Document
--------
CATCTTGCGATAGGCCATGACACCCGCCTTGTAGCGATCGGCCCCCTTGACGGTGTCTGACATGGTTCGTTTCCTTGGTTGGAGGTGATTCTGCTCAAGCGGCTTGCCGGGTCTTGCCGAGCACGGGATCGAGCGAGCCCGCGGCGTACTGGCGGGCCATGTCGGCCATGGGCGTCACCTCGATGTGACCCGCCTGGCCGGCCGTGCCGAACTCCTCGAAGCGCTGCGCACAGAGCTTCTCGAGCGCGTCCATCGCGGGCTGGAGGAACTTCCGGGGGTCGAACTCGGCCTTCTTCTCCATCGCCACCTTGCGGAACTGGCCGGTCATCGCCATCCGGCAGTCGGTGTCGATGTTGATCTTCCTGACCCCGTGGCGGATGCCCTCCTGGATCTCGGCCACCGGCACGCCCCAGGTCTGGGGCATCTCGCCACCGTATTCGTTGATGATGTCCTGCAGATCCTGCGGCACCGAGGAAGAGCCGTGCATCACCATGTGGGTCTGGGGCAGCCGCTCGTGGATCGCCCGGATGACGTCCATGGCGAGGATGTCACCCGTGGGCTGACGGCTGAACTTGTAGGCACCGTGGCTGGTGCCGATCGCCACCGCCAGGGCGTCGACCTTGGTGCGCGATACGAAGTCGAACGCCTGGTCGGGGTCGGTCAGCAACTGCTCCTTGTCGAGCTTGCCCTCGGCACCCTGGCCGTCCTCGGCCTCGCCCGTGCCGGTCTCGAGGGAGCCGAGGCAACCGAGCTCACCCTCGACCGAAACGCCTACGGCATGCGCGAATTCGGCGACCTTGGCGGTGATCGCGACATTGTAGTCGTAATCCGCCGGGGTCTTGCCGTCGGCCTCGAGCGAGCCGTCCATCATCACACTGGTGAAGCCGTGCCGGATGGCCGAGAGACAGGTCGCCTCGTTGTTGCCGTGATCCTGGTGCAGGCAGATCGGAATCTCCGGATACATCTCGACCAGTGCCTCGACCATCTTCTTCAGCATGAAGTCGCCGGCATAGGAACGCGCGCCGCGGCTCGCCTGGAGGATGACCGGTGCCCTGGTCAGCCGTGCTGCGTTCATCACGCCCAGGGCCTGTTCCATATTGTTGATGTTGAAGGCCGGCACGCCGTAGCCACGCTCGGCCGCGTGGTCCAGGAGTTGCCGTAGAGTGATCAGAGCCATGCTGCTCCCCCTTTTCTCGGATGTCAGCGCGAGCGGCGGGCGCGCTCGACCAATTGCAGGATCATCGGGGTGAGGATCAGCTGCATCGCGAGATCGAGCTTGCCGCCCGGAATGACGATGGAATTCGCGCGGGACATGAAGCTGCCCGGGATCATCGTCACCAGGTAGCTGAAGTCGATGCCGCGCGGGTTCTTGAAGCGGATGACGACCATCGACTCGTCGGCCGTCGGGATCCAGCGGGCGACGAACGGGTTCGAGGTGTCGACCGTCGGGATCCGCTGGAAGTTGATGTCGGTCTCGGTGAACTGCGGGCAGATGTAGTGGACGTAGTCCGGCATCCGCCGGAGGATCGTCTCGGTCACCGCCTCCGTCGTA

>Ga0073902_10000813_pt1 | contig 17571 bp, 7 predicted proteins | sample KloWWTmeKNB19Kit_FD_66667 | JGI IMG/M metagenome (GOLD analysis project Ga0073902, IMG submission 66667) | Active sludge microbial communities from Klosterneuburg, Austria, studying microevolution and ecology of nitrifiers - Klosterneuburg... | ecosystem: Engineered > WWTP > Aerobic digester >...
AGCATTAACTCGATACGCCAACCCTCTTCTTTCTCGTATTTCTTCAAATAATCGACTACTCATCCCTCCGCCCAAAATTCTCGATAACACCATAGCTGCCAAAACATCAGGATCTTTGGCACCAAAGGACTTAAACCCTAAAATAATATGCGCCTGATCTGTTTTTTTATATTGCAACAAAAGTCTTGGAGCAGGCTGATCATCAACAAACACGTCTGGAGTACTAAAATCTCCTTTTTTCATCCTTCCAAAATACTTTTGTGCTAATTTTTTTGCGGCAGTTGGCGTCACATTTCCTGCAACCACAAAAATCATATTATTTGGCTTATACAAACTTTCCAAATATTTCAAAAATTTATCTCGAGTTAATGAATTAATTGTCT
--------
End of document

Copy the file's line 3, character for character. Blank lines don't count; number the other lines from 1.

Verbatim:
AGCATTAACTCGATACGCCAACCCTCTTCTTTCTCGTATTTCTTCAAATAATCGACTACTCATCCCTCCGCCCAAAATTCTCGATAACACCATAGCTGCCAAAACATCAGGATCTTTGGCACCAAAGGACTTAAACCCTAAAATAATATGCGCCTGATCTGTTTTTTTATATTGCAACAAAAGTCTTGGAGCAGGCTGATCATCAACAAACACGTCTGGAGTACTAAAATCTCCTTTTTTCATCCTTCCAAAATACTTTTGTGCTAATTTTTTTGCGGCAGTTGGCGTCACATTTCCTGCAACCACAAAAATCATATTATTTGGCTTATACAAACTTTCCAAATATTTCAAAAATTTATCTCGAGTTAATGAATTAATTGTCT